Has instant messaging crept into your enterprise? Rather than banning it altogether, consider developing a management strategy that makes the most of this burgeoning real-time communication medium.
It's arguable that organizations are discovering instant messaging (IM) the same way they "discovered" the PC and Internet after a significant percentage of their employees were already using it. IM is akin to a text-based telephone conversation. Participants communicate with each other by sending typed messages back and forth over the Internet in real-time. In the past few years, this method of communicating has jumped from obscurity to everyday practice for millions of users.
The huge public IM networks have such a strong foothold that they are the default client of choice in many enterprises especially in enterprises where IM is not officially sanctioned.
While typing may not be as easy as talking on phone, "conversations" held over IM are quicker and more direct than communicating via e-mail. This has helped IM find a niche, first in personal, and now in corporate, communications.
The huge public IM networks (i.e., AOL, MSN, and Yahoo!) have such a strong foothold that they are the default client of choice in many enterprises especially in enterprises where IM is not officially sanctioned. The public IM clients are free, well-developed, and often have a subculture of their own, which has added to their popularity. They are called "public" because communication bypasses the enterprise's server and is relayed via the Internet from client to client in a peer-to-peer structure.
The Four Stages of Enterprise IM Acceptance
The downside of public IM is that because it bypasses the enterprise's servers, it brings with it a vast amount of unregulated, unsecured, and uncontrollable communications traffic. In most enterprises, management undergoes a series of reactions:
- Denial: IM, so what? No one here is using it. We don't support it.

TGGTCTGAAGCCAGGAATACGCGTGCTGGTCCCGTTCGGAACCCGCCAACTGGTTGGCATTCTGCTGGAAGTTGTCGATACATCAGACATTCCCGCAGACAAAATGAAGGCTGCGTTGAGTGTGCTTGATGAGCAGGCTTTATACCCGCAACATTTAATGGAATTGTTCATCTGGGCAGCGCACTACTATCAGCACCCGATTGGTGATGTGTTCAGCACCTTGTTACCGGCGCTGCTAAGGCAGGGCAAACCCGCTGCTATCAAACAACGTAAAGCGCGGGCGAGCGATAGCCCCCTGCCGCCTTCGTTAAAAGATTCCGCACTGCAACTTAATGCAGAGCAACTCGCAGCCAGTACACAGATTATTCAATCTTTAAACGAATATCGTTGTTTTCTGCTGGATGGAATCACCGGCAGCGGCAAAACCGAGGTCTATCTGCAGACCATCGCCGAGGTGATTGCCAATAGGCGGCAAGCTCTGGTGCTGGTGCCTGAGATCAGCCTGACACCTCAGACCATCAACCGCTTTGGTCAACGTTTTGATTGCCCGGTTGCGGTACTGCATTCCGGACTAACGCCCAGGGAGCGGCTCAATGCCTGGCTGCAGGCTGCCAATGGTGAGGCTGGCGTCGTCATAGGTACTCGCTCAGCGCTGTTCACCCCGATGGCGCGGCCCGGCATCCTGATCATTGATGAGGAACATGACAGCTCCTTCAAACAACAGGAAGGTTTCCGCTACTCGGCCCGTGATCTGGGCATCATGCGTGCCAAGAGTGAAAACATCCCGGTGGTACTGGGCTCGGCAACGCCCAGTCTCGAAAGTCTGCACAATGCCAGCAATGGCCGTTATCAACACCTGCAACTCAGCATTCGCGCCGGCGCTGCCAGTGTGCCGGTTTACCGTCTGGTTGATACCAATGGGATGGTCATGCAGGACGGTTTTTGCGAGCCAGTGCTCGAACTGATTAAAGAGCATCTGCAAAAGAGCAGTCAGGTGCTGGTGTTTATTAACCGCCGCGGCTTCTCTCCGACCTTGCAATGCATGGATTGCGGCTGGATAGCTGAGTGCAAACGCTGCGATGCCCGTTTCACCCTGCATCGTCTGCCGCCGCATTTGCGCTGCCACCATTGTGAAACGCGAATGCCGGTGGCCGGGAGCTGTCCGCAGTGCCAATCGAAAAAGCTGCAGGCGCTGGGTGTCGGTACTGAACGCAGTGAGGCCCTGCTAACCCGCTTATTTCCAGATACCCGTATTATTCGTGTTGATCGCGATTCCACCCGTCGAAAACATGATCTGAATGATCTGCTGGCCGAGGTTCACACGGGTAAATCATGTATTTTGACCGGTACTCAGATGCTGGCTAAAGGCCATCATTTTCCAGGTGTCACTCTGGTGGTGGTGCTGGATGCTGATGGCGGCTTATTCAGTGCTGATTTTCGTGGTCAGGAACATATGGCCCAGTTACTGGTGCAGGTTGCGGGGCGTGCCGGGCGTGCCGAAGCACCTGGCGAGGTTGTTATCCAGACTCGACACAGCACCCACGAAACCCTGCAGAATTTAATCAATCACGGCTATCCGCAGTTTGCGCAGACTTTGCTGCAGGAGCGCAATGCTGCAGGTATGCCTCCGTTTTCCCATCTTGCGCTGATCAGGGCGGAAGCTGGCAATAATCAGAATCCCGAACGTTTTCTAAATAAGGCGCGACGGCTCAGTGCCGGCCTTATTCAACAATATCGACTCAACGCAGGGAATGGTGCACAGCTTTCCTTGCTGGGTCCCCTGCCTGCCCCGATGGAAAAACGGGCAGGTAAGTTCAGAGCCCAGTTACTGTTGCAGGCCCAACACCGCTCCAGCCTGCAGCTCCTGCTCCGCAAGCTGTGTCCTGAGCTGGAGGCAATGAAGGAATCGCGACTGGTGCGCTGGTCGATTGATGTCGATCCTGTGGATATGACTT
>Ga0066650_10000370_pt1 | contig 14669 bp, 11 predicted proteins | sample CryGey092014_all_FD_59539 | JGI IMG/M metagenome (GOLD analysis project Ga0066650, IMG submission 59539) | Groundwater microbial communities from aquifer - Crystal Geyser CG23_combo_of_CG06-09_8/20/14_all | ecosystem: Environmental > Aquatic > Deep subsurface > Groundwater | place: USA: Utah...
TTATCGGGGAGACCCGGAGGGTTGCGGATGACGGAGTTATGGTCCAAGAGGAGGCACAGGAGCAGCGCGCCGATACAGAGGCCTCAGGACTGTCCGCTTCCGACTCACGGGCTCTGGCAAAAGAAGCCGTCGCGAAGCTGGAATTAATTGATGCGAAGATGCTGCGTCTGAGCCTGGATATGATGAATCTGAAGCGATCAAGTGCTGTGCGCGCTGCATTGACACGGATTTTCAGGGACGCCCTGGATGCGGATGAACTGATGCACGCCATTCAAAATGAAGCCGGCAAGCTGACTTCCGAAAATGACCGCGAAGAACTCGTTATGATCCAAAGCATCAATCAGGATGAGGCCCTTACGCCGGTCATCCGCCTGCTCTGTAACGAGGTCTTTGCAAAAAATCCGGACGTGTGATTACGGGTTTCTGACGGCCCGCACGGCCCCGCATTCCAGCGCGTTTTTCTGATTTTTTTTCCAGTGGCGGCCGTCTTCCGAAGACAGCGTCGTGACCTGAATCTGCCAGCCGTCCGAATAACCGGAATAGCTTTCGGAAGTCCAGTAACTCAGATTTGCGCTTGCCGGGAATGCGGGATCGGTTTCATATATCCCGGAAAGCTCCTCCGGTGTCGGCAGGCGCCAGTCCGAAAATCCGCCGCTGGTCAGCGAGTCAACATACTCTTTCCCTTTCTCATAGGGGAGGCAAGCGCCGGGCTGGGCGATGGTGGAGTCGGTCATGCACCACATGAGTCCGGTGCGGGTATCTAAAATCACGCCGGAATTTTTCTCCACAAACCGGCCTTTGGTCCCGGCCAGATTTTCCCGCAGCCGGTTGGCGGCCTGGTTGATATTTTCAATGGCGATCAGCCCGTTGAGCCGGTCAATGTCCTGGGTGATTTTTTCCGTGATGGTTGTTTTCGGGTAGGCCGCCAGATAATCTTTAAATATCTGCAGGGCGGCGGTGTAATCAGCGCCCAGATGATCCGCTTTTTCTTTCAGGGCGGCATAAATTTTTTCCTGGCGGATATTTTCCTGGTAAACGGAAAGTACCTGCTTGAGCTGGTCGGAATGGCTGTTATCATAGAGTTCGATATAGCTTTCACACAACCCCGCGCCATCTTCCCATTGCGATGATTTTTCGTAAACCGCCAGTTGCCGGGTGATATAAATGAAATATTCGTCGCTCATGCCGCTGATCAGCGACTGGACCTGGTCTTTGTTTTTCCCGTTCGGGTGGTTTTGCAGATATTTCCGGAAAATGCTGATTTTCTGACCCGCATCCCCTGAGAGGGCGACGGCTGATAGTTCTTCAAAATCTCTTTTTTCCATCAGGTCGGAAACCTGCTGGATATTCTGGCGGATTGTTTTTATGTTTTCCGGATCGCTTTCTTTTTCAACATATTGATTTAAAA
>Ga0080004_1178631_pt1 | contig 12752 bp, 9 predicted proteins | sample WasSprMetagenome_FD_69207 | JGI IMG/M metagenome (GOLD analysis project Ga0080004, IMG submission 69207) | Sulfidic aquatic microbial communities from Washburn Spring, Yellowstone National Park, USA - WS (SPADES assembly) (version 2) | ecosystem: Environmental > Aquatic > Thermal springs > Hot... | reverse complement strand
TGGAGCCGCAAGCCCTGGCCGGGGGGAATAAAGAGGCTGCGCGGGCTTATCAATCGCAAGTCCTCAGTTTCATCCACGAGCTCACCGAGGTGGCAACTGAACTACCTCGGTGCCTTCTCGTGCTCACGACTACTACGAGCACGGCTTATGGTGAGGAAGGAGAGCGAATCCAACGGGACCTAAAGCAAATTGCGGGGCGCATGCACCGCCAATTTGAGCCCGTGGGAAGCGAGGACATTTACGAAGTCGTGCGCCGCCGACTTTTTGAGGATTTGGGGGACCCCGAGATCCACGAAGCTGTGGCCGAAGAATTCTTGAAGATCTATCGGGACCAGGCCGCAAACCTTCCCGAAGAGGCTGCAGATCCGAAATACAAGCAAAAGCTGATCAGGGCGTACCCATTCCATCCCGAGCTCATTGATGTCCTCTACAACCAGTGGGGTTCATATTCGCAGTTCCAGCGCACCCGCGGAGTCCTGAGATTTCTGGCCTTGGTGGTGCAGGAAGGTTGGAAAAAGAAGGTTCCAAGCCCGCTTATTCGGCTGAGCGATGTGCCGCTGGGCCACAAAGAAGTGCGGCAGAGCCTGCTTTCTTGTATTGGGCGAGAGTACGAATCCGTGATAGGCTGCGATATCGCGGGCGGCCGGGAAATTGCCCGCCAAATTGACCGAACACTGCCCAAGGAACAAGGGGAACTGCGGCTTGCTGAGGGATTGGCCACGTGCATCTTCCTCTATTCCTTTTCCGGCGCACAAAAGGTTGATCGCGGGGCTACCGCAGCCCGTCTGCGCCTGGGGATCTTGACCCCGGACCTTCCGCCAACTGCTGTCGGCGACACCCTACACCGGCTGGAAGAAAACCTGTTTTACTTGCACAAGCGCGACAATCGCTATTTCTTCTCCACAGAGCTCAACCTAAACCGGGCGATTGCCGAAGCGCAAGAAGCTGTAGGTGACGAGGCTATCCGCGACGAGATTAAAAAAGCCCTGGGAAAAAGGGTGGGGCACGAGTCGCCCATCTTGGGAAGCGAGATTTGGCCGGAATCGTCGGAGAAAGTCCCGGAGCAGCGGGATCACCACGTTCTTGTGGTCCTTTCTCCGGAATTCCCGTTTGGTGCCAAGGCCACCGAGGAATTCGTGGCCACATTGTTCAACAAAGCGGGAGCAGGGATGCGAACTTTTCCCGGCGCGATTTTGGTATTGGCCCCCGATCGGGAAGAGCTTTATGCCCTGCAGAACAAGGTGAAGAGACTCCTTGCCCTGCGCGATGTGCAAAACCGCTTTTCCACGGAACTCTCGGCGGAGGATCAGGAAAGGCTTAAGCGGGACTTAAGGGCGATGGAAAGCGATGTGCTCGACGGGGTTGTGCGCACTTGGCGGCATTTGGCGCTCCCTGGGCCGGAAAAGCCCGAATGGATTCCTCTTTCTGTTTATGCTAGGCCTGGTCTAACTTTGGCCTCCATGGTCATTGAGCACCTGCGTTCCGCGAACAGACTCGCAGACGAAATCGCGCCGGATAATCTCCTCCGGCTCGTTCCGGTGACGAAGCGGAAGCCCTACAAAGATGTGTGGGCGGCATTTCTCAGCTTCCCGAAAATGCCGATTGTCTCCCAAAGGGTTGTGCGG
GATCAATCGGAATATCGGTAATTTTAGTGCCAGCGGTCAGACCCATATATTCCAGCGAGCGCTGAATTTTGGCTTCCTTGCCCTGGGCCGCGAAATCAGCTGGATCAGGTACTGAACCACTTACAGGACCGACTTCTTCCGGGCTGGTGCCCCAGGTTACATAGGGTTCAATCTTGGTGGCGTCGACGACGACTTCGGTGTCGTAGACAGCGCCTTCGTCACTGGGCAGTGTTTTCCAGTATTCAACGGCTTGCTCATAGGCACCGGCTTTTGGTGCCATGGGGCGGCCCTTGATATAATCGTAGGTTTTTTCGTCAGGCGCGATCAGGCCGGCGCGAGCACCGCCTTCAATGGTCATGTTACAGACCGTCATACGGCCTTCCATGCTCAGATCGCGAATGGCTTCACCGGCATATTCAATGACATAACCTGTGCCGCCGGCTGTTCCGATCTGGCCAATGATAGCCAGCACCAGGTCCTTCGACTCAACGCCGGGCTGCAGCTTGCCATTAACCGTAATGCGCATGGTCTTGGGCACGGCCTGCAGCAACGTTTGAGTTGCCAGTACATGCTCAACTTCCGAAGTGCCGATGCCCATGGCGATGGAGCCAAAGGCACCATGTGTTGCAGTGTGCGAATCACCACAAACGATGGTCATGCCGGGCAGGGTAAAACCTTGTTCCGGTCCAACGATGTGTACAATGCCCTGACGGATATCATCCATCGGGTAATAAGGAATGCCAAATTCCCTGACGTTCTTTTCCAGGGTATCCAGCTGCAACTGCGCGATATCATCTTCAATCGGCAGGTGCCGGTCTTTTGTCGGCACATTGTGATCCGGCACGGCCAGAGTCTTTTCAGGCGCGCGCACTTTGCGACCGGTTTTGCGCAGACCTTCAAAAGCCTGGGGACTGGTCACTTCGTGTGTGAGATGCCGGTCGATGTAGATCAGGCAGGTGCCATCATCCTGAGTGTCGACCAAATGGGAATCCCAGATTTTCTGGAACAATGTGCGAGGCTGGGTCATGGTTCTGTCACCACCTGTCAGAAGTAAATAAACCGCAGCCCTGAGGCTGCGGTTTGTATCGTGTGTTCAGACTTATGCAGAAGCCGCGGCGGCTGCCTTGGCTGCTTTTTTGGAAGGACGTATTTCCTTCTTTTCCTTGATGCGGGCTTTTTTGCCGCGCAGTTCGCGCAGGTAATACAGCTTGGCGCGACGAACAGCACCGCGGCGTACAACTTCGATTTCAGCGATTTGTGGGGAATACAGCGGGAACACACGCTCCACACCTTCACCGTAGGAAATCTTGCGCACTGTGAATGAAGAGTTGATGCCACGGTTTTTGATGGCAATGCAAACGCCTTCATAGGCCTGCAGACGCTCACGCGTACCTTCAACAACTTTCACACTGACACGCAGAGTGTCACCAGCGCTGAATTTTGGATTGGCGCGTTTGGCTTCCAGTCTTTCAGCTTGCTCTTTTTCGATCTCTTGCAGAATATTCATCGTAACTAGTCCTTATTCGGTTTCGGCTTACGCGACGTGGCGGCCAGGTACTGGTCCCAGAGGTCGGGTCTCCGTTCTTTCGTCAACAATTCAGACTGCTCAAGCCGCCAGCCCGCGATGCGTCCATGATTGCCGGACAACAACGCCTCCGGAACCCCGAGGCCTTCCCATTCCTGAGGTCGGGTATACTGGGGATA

- Refusal: Shut it all down!
- Acceptance: Let's see what we can do to manage IM.
- Opportunistic: What advantages can we get from IM?
Enterprises that in remain denial of IM's use are likely to encounter the most trouble: Federal laws such as Sarbanes-Oxley and HIPAA require corporate e-mail and "similar" communications be archived. Unmanaged IM may also lead to intellectual property loss and wasted employee time. IM is also a channel for virus attacks.
Enterprises in the other three stages (refusal, acceptance, and opportunistic) will seek ways to deal with IM. They may turn to private IM servers or gateways (or both). ServerWatch has reviewed a number of gateway products that offer a range of options to better manage IM in a corporate environment.
>> Acknowledging and Managing IM
After IM Use Has Been Acknowledged
IM solutions fall into two models: Enterprise IM networks are available for an enterprise's private intranet (e.g., IBM SameTime or Microsoft Live Communication Server), and hosted IM networks (e.g., Reuters Messaging), where a third party manages the servers offsite but the enterprise has access to the data. With both types of solutions, messages are transmitted via a private server. This is inherently more secure than public IM (although it is not necessarily completely secure), and it is easier to stamp corporate policy and identity on the IM system.
Most IM gateway products are proxy servers attached to a database system. The proxy server monitors IM traffic and enforces policy; the database system records the messages and keep logs of IM operations.